Optimizing a Power BI Data Model
The course is part of this learning path
In Optimizing a Power BI Data Model we start by investigating the underlying structure and operation of Power BI's VertiPaq database engine. Armed with this knowledge, we investigate various strategies for optimizing performance. Not to give the game away, most of the strategies involve reducing the size of the data model and loading pre-summarized data. We also look at tools within Power BI and Power Query Editor for analyzing report and query performance as well as internal error tracking and diagnosis.
- Remove unnecessary rows and tailor data sets for report audiences
- Change data types to improve storage and split columns into multiple columns to reduce the overall number of unique values
- Remove redundant or duplicate data and replace columns with measures where possible
- Use Performance Analyzer to highlight report bottlenecks
- Create aggregations for imported and direct query data models
- Configure and use Power BI's and Power Query's diagnostic tools
This course is intended for anyone who wants to improve the speed and responsiveness of their reports by improving the underlying data model.
We would highly recommend taking the Developing a Power BI Data Model and Using DAX to Build Measures in Power BI courses first, as they go into depth about how to implement several of the topics discussed in this course.
Optimizing a Power BI data model is conceptually not too different from optimizing most types of databases. You want to reduce the size of the database as much as possible, so the server's CPU has less data pull from disk into RAM and then from RAM into cache before beginning the report processing. And like a relational database, the relationships between tables in the Power BI data model need to be clean and straightforward, so many-to-many relationships should be avoided as well as compound keys. This is why we have reporting-oriented data designs like the star schema. To see how this is achieved in practical terms, we must first understand the underlying architecture of Power BI's Vertipaq database engine.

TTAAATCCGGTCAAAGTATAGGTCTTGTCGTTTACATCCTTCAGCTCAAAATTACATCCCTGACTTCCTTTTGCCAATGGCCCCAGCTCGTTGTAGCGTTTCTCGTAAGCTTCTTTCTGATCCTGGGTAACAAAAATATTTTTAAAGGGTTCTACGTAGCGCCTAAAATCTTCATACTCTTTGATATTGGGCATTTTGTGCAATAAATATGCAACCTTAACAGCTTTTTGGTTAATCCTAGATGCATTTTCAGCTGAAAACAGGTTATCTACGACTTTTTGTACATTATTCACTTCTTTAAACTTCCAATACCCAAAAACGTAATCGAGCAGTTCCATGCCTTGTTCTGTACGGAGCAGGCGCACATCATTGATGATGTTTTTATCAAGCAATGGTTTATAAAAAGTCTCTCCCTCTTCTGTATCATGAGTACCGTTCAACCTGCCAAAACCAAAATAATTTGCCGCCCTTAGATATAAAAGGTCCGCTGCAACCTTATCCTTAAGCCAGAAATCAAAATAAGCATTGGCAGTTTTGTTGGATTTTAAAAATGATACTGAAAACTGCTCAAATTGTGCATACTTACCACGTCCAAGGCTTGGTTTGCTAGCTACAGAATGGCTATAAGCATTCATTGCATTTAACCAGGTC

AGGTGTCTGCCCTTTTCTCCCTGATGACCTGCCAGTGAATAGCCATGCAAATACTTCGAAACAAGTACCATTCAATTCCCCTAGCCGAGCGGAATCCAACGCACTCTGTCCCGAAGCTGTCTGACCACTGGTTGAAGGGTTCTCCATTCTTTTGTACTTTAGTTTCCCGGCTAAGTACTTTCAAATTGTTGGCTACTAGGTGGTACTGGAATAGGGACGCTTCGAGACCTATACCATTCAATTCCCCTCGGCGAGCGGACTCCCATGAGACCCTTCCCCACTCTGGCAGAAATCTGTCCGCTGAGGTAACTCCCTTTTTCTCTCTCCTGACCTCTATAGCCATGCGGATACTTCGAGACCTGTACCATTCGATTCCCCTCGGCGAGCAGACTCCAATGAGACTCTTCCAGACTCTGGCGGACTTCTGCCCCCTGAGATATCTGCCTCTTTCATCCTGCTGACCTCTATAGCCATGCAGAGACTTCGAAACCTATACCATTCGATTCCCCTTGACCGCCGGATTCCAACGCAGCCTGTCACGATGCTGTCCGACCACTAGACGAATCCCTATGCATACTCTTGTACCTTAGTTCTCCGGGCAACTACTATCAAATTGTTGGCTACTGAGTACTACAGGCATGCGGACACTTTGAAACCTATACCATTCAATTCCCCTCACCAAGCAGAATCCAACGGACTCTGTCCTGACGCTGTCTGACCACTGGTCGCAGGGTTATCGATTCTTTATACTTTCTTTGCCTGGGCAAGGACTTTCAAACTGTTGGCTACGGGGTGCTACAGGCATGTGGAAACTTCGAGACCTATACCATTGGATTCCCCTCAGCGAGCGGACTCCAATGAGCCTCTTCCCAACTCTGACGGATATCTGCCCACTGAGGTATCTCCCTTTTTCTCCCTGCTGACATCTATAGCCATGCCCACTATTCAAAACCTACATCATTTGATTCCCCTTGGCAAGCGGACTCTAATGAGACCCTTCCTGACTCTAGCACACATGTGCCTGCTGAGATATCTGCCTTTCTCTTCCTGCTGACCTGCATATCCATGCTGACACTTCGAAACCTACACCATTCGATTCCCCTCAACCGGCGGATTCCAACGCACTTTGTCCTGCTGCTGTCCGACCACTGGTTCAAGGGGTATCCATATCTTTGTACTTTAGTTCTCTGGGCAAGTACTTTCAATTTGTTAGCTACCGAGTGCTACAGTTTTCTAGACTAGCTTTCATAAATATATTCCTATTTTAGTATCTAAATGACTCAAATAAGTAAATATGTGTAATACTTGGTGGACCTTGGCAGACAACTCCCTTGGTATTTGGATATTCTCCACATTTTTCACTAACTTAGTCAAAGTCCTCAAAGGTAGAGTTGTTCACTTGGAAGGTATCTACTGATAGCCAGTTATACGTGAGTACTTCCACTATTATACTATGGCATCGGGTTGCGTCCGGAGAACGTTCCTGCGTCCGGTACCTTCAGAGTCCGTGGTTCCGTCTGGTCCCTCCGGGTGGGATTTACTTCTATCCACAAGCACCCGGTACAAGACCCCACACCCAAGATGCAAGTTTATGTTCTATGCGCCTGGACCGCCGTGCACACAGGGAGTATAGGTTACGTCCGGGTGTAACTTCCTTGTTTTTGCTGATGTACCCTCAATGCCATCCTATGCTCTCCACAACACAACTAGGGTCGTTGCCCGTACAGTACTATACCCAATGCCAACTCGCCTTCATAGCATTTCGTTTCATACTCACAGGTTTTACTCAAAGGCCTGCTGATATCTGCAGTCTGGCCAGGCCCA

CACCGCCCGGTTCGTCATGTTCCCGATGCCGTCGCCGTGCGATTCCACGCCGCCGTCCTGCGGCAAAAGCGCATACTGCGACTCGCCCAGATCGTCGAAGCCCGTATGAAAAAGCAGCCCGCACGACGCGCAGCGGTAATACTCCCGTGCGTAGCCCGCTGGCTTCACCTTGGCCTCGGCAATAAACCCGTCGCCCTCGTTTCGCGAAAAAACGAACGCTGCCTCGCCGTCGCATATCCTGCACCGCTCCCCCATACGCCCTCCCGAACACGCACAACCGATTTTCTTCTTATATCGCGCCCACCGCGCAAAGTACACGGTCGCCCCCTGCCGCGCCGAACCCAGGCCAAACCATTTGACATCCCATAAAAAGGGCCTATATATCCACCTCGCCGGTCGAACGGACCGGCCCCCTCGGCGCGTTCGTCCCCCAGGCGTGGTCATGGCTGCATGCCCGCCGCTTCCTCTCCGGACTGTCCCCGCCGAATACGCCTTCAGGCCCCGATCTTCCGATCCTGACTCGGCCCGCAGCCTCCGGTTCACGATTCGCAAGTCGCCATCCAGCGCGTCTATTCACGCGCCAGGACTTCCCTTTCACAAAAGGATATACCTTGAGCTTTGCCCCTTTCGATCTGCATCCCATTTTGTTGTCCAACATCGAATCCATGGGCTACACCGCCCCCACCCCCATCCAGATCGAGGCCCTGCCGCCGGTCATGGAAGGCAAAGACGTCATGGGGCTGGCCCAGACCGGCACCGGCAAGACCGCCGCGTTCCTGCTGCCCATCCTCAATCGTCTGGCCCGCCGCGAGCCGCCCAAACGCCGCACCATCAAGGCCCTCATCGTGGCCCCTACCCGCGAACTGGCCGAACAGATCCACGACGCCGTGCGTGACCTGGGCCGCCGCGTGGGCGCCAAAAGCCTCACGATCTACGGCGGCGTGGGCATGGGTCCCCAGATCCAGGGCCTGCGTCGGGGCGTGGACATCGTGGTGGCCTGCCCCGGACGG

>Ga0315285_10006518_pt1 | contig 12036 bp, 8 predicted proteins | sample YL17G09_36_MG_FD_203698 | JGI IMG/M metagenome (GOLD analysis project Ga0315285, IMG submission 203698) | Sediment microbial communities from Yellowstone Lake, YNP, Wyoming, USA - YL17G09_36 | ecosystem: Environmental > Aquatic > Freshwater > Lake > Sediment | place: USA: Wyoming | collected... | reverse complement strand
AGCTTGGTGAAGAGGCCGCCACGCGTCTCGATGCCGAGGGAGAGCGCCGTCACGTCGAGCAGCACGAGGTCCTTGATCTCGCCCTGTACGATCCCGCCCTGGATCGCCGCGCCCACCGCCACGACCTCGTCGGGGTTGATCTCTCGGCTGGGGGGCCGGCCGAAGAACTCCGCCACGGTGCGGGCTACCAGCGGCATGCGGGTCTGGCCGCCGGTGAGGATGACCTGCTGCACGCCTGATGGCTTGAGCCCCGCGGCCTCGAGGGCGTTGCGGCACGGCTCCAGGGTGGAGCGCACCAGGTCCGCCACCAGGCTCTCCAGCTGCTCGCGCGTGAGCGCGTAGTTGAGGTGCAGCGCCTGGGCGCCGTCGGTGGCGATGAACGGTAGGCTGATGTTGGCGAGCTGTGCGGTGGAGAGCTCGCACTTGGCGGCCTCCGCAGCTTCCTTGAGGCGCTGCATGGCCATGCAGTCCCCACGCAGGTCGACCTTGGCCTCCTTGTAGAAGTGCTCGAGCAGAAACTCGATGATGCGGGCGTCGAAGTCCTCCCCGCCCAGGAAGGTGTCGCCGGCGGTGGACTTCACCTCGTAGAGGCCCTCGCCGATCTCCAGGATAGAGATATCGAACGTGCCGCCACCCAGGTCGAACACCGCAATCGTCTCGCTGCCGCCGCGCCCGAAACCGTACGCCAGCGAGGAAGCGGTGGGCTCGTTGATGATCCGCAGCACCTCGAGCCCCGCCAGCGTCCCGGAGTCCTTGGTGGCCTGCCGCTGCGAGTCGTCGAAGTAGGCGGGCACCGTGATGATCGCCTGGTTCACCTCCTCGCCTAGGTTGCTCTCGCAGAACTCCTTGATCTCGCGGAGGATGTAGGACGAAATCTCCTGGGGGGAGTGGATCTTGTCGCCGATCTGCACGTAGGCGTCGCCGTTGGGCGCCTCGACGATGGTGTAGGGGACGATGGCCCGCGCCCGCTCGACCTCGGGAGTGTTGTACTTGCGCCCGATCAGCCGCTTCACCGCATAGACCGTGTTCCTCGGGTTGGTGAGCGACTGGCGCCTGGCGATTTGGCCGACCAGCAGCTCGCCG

First and foremost, data imported into Power BI, instead of direct querying of an external data source, are stored as columns rather than rows. This is not merely a case of transposing rows to columns as you might in Excel with the Special Paste function, as the column data is also compressed by only storing unique values. Storing unique values as columns is the primary mechanism behind Power BI's relatively quick performance.
Cardinality is the term given to describe the uniqueness of values within a dataset, or in this case, a column. As Power BI's Vertipaq engine only stores unique values, high cardinality data can negatively impact performance. Not only can reducing cardinality reduce the amount of raw data but also the related index data for looking up column values. Less unique values mean small indexes, which translates into faster performance.
I'll start with a freshly imported model, and as I apply the various optimizations, we will see how the data model reduces in size, which in turn will lead to better report performance.
Hallam is a software architect with over 20 years experience across a wide range of industries. He began his software career as a Delphi/Interbase disciple but changed his allegiance to Microsoft with its deep and broad ecosystem. While Hallam has designed and crafted custom software utilizing web, mobile and desktop technologies, good quality reliable data is the key to a successful solution. The challenge of quickly turning data into useful information for digestion by humans and machines has led Hallam to specialize in database design and process automation. Showing customers how leverage new technology to change and improve their business processes is one of the key drivers keeping Hallam coming back to the keyboard.